Old love/New Love.

Old Love.*

Actually, these shoes aren't that old. I am just very good at wearing out shoes quickly. (Or the best at buying low quality shoes). I fell in love with moccasins when my Radical Journey Teammate, Connie, let me borrow hers occasionally. (It was awesome to live with someone who wore the same shoe size as me. That never happens). When I got back to the States, I was determined to get some for my own feet.

I bought the featured pair in Black Mountain, NC, after months of pining away for them. I practically wore them every single day since.

However, they are majorly falling apart (though you cannot tell from this photo). The time came (and passed) to buy new ones.

If you know me, you know that I love fair trade items. My senior year of college, I made the promise that I would try and only buy fair trade jewelry (or get it second hand) from here on out. I've done pretty good (minus one owl ring exception) with that dedication. It helps me more purposeful and mindful of what I am buying. It also helps me consume less.

The more finically secure I become, the more I would like to expand this fair trade life-style. But it's pretty tricky when there are very little options to buy shoes that comes with a known, fair origin. I like Tom's, but they are not fair trade and actually I know nothing about how and where they are made. Did the workers get a fair wage?

All of this is exhausting to think about when all I want is to buy some shoes to keep my feet dry during a downpour.

However, a few months ago I saw that one of my facebook friends posted something about her new shoes from SoleRebels. They are actually the world's first fair-trade shoe footwear and have one of the best ethos around. (Check it out). They believe in putting the worker first (and creating jobs for people where there were none previous); they believe in creating earth-friendly products; they believe in combing cultural styles with latest trends. Really, does it get better than that for a shoe?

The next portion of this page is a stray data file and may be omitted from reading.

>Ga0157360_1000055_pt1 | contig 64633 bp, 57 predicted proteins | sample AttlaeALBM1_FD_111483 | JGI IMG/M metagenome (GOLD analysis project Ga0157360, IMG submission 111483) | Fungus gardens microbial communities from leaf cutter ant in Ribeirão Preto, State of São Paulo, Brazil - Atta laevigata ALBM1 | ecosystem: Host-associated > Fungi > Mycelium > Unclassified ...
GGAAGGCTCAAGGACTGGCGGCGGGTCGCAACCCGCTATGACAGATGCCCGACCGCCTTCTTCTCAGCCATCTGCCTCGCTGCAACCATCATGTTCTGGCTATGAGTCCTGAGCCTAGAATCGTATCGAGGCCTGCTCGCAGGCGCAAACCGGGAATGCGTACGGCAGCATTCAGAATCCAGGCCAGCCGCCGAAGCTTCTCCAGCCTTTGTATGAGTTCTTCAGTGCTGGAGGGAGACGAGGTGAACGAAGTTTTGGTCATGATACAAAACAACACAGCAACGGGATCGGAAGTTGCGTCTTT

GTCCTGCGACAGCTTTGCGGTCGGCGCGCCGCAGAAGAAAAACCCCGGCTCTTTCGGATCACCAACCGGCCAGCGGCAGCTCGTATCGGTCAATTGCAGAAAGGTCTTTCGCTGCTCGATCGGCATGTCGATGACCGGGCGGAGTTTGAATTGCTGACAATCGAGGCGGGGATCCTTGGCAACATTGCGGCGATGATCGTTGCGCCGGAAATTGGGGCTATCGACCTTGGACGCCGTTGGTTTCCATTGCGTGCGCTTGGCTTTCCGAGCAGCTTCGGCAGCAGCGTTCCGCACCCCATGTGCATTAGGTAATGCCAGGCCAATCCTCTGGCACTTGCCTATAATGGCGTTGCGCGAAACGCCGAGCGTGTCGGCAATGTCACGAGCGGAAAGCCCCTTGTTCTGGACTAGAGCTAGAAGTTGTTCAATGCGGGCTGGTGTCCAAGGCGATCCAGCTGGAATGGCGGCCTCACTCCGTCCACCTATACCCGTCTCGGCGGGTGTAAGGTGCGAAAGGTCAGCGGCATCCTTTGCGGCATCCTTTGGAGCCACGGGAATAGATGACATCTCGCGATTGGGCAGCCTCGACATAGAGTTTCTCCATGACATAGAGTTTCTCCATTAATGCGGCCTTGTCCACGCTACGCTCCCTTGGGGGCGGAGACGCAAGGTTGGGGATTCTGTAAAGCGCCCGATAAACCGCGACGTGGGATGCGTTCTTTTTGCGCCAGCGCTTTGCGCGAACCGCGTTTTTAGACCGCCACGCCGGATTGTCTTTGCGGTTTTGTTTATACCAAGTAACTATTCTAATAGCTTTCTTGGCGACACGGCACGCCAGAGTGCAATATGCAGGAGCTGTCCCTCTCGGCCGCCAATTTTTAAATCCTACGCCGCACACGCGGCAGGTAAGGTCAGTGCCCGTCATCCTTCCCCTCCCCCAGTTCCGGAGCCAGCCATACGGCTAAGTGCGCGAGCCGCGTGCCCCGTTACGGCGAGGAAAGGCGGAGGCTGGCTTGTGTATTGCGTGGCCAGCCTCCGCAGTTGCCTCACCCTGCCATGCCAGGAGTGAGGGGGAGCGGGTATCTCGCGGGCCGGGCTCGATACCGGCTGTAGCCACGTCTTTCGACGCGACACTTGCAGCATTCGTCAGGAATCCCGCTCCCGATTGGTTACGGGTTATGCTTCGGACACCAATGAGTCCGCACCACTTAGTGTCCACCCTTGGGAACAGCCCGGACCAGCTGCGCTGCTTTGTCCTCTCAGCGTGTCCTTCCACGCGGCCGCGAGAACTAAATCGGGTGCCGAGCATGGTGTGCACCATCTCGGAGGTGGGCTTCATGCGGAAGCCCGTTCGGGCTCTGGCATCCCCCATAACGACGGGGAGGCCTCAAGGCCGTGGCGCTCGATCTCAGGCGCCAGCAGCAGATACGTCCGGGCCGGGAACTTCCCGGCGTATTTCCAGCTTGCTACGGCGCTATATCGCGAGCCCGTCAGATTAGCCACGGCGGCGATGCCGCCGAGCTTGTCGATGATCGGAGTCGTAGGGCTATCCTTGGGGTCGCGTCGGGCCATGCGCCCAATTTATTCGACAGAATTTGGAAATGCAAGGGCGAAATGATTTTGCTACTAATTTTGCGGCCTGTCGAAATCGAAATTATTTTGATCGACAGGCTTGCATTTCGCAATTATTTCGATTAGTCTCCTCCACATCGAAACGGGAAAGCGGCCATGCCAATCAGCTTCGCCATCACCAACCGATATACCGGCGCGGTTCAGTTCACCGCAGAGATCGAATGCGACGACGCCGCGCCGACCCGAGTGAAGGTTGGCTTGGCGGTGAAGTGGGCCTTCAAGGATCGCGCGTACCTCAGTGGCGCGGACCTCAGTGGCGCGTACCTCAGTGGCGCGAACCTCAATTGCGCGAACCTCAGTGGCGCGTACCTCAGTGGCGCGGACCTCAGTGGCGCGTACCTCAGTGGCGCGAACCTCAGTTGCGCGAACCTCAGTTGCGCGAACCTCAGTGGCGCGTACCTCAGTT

Every shoe is handcrafted in Ethiopia, so they took a little while to get to rural Kansas (like 6 weeks). But it was worth the wait... and the price, (which falls a little bit more than Tom's).

After work today, I went for a walk in them around the house to test them and so far so good. They might not be moccasins but they definitely have credibility. I'm excited to love these shoes too.

*Did you know that MCC's Material Resource Warehouse in North Newton, Kansas recycle old shoes that are too worn to sell or give away? Well they do. They get shipped to a place in Baltimore that strips them down for the different materials. So don't throw those old, nasty shoes away. Recycle them.